Erkan Saka, one of the most active blogging anthropologists, has published his paper Blogging as a Research Tool for Ethnographic Fieldwork that he presented at the annual conference of the Association of Internet Researchers in Brisbane six weeks ago.
The paper is a good introduction into the topic. It was inspired by recent discussions on anthropology blogs.
His main points:
- Blogging occupies an interesting place between the personal and the public. The moment one starts blogging, s/he becomes public.
- Blogging brings immediate feedback; not only from the limited scholarly circles but from a wider public/audience which in turn exposes exposes the ethnographer to a much more effective issue of accountability.
- Moreover, blogging urges to see motives in a more regular sense, thus creates a strong sense of regularity that forces the ethnographer to produce on a regular basis which in turn produces a constant appeal to narrate what would normally remain fragments of field notes.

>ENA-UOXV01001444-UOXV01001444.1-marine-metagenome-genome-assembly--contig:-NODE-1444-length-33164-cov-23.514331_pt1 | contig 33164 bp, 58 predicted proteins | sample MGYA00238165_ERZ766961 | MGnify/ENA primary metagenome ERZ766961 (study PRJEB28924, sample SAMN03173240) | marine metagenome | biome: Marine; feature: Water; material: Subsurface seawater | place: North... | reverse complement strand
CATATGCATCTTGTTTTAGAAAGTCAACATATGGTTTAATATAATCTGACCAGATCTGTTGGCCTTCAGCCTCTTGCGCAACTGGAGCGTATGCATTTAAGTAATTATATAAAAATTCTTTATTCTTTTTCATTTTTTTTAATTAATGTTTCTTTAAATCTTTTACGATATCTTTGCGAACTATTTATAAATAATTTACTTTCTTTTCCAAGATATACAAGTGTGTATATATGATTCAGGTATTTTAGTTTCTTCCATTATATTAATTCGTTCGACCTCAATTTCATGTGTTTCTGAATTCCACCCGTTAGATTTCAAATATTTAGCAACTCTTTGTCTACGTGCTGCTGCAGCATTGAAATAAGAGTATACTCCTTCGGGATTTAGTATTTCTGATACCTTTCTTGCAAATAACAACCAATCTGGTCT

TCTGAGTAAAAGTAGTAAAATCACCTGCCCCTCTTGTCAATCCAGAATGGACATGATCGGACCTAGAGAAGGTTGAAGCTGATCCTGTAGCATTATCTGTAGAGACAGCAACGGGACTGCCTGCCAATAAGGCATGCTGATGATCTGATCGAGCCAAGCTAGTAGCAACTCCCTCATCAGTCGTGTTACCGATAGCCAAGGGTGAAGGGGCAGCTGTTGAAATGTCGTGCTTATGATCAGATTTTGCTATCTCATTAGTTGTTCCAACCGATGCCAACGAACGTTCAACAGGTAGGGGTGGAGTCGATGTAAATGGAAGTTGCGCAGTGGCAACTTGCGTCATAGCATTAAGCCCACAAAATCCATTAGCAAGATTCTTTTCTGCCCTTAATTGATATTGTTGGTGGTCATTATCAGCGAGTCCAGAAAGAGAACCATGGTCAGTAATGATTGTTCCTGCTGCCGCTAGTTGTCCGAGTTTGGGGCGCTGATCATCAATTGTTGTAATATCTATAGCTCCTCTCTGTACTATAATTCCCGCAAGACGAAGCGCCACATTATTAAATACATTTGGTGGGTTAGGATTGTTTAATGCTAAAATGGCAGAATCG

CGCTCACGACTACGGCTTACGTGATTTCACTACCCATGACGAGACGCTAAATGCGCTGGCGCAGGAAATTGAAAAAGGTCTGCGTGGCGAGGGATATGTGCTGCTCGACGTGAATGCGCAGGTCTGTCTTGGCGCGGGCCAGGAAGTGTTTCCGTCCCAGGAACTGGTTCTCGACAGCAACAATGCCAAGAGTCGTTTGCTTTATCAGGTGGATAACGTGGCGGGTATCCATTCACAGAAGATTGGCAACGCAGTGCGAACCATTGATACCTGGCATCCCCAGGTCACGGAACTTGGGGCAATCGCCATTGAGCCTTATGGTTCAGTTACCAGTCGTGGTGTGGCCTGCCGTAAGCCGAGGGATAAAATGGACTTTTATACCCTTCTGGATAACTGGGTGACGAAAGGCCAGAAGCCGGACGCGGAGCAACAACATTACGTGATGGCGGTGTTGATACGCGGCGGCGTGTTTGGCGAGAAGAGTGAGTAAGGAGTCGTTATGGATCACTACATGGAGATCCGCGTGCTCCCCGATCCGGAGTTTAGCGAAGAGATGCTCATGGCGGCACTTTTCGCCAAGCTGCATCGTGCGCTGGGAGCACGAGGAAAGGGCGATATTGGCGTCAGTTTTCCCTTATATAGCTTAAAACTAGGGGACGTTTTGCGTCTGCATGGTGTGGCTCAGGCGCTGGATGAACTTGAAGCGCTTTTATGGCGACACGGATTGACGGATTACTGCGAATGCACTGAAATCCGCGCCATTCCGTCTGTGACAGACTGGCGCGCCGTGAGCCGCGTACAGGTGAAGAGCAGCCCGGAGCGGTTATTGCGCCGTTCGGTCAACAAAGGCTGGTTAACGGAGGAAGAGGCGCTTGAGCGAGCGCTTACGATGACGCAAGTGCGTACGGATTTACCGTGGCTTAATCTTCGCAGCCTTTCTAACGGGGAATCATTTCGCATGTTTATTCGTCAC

- Finally, blogging might be a remedy to the anxiety of being in 'after the fact' that is shared by many anthropologists. Blogging takes place in the present tense while actively engaging with 'the fact', with the emergent phenomena unlike the later edited institutionally accepted monographs most of which become outdated.
In this paper, Erkan Saka also compares blogging to traditional journalism and reviews relevant literature on blogging.
>> read the whole paper
UPDATE: An updated version of this paper was discussed in the Media Anthropology Network.
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